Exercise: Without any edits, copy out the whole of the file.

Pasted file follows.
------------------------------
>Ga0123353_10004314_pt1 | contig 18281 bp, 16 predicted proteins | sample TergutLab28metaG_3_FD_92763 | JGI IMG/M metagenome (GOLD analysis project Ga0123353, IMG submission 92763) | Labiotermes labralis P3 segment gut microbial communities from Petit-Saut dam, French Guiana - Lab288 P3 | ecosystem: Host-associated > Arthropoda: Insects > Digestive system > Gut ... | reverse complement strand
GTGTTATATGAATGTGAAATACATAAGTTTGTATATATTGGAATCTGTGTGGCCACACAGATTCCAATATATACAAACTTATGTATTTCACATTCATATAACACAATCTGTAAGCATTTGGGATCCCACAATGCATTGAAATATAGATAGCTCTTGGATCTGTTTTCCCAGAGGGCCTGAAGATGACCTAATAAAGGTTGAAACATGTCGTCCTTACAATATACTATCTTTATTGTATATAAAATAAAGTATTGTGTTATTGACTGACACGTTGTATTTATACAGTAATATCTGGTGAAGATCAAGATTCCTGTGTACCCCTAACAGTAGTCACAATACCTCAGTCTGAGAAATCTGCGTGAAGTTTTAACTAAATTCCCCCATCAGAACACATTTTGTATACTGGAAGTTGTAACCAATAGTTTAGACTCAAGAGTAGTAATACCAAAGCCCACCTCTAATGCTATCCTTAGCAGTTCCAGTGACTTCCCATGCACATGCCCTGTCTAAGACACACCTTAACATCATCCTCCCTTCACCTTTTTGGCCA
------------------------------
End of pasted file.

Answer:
>Ga0123353_10004314_pt1 | contig 18281 bp, 16 predicted proteins | sample TergutLab28metaG_3_FD_92763 | JGI IMG/M metagenome (GOLD analysis project Ga0123353, IMG submission 92763) | Labiotermes labralis P3 segment gut microbial communities from Petit-Saut dam, French Guiana - Lab288 P3 | ecosystem: Host-associated > Arthropoda: Insects > Digestive system > Gut ... | reverse complement strand
GTGTTATATGAATGTGAAATACATAAGTTTGTATATATTGGAATCTGTGTGGCCACACAGATTCCAATATATACAAACTTATGTATTTCACATTCATATAACACAATCTGTAAGCATTTGGGATCCCACAATGCATTGAAATATAGATAGCTCTTGGATCTGTTTTCCCAGAGGGCCTGAAGATGACCTAATAAAGGTTGAAACATGTCGTCCTTACAATATACTATCTTTATTGTATATAAAATAAAGTATTGTGTTATTGACTGACACGTTGTATTTATACAGTAATATCTGGTGAAGATCAAGATTCCTGTGTACCCCTAACAGTAGTCACAATACCTCAGTCTGAGAAATCTGCGTGAAGTTTTAACTAAATTCCCCCATCAGAACACATTTTGTATACTGGAAGTTGTAACCAATAGTTTAGACTCAAGAGTAGTAATACCAAAGCCCACCTCTAATGCTATCCTTAGCAGTTCCAGTGACTTCCCATGCACATGCCCTGTCTAAGACACACCTTAACATCATCCTCCCTTCACCTTTTTGGCCA